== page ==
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  • Day16


    September 14, 2019 in the United States ⋅ ☀️ 21 °C

    A mile out into San Francisco Bay lies a rocky outcrop known the world over as Alcatraz Island. It has a long and notorious history and began life as a civil war fort in the 1850s, built by the US Army as part of its western defence plan against Confederate raiders. By the 1900s the civil war was long gone and it’s defences had become obsolete, so it was decommissioned, but Alcatraz has been a prison since those early days both for Confederate soldiers, Yankee deserters and Native American warriors captured during the the various Indian Wars. It was not until the Great Depression of the 1930s that the Department of Justice took over responsibility for Alcatraz, opening it as a Federal Penitentiary
    In 1934. Of the 1545 men who did time on Alcatraz, only a handful were notorious, among them Al ‘Scarface’ Capone, George ‘Machine Gun’ Kelly, Alvin ‘Creepy’ Karpis and Robert Stroud ‘ the Birdman of Alcatraz’. The vast majority of the inmates had been escape risks and troublemakers in other prison populations. Possibly because of its isolation, few visitors and secrecy, Alcatraz earned the reputation of being tough and with miserable living conditions. Certainly the routine was hard and the building stark and bleak, this being a maximum security facility, but it was clean and the food good. Only 14 prisoners ever attempted to escape and none succeeded. Prisoners arrived in chains and were issued with a blue uniform after showering and taken to their 9’ by 5’ cell. On the bed were the rules and regulations of the prison and
    No 5 stated “You are entitled to food, clothing, shelter and medical attention. Anything else you get is a privilege.” This was the reality of life within the toughest of US Penitentiary, Alcatraz Island.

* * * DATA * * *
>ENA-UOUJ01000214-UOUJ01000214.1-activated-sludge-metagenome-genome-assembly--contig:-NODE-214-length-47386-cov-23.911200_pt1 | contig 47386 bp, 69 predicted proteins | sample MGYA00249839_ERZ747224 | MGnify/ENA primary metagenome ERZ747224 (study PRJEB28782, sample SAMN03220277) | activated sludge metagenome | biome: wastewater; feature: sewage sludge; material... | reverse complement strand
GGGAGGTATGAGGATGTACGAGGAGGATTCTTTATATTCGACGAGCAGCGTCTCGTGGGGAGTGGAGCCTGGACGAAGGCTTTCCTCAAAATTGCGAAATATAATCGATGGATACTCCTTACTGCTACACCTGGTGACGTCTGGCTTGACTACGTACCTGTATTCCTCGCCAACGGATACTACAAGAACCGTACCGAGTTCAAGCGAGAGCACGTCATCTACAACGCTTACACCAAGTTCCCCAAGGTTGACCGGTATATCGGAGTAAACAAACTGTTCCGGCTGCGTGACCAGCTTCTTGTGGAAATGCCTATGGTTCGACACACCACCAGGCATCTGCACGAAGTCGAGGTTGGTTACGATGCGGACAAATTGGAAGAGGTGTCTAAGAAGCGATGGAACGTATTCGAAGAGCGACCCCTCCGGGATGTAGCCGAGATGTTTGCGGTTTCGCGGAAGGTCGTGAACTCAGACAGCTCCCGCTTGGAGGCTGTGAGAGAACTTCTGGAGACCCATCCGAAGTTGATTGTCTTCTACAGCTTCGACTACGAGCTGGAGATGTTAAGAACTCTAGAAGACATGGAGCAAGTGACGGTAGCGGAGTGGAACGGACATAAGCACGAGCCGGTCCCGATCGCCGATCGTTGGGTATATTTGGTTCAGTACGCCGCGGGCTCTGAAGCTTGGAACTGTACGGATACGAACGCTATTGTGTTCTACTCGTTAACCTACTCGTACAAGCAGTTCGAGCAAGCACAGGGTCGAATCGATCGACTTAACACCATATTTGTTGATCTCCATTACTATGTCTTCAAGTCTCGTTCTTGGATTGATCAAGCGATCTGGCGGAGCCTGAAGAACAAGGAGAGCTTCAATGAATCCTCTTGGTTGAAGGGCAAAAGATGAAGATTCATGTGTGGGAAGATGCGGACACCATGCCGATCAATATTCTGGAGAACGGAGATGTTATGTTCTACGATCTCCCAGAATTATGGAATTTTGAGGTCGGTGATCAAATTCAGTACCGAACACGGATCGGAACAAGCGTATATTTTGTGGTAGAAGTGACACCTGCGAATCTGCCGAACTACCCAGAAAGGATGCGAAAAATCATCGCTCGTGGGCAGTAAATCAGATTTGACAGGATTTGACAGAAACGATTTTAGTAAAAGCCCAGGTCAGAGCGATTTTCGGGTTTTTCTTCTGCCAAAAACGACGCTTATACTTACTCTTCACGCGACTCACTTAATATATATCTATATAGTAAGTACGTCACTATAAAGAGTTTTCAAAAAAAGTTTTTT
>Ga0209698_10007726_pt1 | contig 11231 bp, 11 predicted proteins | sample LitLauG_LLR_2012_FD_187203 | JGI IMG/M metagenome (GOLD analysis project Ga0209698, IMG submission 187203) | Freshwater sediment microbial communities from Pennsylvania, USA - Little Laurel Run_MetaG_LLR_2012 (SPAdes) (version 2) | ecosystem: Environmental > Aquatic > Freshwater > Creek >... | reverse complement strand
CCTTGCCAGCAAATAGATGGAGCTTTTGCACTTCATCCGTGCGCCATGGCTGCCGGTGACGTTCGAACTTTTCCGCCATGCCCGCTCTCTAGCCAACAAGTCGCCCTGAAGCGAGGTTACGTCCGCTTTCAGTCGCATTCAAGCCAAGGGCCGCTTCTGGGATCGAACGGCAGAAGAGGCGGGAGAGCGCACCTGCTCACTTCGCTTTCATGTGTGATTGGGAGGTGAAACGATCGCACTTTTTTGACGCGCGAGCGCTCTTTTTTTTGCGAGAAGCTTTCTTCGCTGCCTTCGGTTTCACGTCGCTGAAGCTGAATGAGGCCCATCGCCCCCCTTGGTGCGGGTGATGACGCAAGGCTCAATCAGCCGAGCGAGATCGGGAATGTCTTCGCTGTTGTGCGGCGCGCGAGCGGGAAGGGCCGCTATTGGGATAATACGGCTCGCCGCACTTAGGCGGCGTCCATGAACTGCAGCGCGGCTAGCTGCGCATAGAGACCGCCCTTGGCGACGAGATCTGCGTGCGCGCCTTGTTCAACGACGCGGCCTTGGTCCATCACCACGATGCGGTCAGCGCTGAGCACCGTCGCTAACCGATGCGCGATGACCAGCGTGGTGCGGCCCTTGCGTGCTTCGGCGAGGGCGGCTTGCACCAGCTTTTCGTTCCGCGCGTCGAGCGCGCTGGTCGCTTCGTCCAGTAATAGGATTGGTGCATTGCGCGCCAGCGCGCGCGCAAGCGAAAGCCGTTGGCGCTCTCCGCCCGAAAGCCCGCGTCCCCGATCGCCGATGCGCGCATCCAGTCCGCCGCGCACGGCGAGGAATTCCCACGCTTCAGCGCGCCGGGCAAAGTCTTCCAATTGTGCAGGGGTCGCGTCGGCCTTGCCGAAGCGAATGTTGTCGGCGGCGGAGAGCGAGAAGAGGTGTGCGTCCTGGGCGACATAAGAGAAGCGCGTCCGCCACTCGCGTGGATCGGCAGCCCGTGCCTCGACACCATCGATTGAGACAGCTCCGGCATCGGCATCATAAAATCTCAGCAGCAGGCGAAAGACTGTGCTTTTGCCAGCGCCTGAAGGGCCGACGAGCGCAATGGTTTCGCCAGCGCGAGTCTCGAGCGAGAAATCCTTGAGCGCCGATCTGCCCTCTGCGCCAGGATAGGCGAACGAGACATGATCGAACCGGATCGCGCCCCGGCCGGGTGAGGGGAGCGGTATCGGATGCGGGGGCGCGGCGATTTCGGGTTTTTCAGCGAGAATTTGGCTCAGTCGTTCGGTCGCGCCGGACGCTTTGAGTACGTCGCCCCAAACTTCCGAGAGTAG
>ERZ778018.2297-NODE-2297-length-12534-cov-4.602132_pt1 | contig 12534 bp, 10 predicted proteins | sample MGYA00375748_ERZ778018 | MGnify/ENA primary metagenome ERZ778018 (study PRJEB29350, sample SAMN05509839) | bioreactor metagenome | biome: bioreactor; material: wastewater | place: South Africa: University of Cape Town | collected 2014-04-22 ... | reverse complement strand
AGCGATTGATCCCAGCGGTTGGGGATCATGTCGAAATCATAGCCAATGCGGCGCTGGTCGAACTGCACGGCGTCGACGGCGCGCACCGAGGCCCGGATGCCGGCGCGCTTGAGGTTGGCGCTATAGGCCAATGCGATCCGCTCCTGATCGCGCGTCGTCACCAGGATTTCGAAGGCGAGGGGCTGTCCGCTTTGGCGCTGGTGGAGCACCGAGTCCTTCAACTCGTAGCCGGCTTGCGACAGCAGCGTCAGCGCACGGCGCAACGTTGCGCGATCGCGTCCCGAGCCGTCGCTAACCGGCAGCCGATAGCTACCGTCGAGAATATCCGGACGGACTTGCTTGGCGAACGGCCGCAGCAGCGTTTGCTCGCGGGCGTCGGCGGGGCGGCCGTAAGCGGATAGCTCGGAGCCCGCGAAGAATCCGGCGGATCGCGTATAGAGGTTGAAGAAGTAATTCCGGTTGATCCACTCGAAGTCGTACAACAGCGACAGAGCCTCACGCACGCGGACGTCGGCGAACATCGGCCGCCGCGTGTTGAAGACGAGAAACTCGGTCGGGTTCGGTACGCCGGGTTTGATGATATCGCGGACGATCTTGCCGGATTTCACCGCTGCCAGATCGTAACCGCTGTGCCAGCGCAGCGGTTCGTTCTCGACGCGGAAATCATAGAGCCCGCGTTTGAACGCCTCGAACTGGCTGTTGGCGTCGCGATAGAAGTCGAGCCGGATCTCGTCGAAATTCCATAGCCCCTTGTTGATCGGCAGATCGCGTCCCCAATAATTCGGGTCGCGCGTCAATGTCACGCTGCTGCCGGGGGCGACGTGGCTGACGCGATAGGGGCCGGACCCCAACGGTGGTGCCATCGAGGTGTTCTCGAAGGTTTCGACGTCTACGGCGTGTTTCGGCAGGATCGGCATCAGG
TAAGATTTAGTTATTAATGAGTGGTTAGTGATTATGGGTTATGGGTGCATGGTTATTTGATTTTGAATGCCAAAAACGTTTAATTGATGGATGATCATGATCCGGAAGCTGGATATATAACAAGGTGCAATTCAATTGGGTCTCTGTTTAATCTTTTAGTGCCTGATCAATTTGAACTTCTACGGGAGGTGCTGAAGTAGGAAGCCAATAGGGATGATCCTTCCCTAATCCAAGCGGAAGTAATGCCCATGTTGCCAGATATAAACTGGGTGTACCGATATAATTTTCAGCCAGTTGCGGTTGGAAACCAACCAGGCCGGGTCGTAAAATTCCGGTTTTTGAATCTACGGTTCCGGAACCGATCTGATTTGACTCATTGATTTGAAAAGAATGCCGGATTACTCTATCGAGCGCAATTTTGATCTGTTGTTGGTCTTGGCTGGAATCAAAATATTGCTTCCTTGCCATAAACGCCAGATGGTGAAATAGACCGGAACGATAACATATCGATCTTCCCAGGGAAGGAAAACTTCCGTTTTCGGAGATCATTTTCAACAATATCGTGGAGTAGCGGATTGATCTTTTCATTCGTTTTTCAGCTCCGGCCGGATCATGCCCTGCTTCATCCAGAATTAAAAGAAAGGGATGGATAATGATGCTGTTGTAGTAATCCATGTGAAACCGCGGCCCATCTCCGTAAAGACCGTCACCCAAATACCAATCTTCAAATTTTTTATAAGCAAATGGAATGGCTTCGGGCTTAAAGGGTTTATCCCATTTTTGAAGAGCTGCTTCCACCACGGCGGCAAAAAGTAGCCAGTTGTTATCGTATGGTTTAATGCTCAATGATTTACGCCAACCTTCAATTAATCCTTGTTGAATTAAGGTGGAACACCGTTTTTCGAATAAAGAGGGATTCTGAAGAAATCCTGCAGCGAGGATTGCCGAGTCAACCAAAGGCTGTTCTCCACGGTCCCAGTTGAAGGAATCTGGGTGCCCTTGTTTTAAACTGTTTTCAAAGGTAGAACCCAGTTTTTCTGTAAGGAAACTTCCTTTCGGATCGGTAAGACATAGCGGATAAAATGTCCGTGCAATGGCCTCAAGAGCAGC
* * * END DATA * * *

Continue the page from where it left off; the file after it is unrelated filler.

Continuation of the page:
The island is now a National Park and managed accordingly. There are over a million visitors annually. Your journey begins at Pier 33 along with a boat full of visitors and the journey across the bay takes approximately 10 minutes. The crossing is choppy, currents vicious, the water cold and the island is foreboding on approach. The concrete cell block sits high on the citadel of the island with a variety of facilities placed around it. There are electrical sheds, the guardhouse, military chapel, a morgue, a lighthouse, the warden’s house, a general store and officers club, barracks and apartments for the guards and their families and perhaps most surprising of all gardens, planted by the families who lived here in a tight, small, village like community. Most of these are now in quite a dilapidated condition and as you make your way up the long steep walk to the cell block, it is hard to imagine children playing and normal life continuing around this Penitentiary, so far removed from everyday living. As part of your visit you are given an audio guide which is first class in the picture it paints of life here and the inmates incarcerated within.
    I was reminded of our visit to Robyn Island off Cape Town, although there the conditions were undoubtedly harsher, but the principle is the same. In each cell is a lavatory, a rudimentary bed, blankets and pillow, a metal stool attached to the wall and a similar small ledge like table.
    No personal belongings were allowed unless you complied and behaved, when some privileges were then introduced. Two communal showers were allowed per week and meals were taken leg shackled in the dining room, where you had 20 minutes to eat your meal. The wind whistles through the building at all times and bad behaviour resulted in solitary confinement or even locking up in one of the six hell holes permanently in the dark. It is chilling, but men found ways to survive and cope. Surprisingly, bridge was a popular occupation and those men allowed to do so, would spend hours outside in the cold quadrangle playing.
    In many ways, I think one of the most difficult aspects of being imprisoned here would have been the close proximity to one of the liveliest and attractive cities in the USA. The views across to the mainland, the Golden Gate Bridge and Bay Bridge are beautiful and it is said that on New Years Eve after lights out at 9.30, the inmates could hear the revelry onshore, voices and laughter carried out on the wind, only reminding them of their isolation. The prison was closed in 1963 by the then Attorney General Robert F Kennedy, due to increasing costs and maintenance. This was a fascinating visit, well worth making and we arrived back on the Wharf perhaps rather more thoughtful than we had left. In search of a restorative cup of coffee we came across the latest dog episode. A seemingly normal couple pushing a largish brown bull dog type dog in a candy pink pushchair, with matching harness and frilly headpiece. If I had had the nerve, I would have asked if I could have taken a photograph, but feared I would have been unable to keep a straight face!
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